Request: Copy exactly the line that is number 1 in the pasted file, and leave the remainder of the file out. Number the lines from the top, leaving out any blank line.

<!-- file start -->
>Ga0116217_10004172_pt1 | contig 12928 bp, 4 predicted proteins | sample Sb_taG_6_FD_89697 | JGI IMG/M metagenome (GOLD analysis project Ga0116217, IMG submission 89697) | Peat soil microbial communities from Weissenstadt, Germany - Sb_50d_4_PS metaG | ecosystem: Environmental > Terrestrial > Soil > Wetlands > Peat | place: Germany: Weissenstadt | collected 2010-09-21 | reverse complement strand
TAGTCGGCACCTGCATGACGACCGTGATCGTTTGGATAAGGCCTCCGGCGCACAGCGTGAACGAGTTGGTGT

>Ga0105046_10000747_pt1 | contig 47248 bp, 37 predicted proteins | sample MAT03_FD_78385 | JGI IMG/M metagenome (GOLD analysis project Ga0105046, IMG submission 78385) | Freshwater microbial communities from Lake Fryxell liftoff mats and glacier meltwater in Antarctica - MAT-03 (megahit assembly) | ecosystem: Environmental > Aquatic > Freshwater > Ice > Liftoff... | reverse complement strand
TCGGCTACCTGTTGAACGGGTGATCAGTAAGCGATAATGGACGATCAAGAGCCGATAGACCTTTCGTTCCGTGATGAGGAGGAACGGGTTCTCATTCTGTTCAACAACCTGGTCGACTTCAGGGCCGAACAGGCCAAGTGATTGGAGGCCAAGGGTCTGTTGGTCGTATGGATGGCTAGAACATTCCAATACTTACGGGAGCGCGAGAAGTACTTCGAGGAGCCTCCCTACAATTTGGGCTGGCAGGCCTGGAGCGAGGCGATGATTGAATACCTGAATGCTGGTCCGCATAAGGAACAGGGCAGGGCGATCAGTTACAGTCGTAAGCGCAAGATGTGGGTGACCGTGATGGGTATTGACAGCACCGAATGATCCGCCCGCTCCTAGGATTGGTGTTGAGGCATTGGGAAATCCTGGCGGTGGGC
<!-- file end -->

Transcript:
>Ga0116217_10004172_pt1 | contig 12928 bp, 4 predicted proteins | sample Sb_taG_6_FD_89697 | JGI IMG/M metagenome (GOLD analysis project Ga0116217, IMG submission 89697) | Peat soil microbial communities from Weissenstadt, Germany - Sb_50d_4_PS metaG | ecosystem: Environmental > Terrestrial > Soil > Wetlands > Peat | place: Germany: Weissenstadt | collected 2010-09-21 | reverse complement strand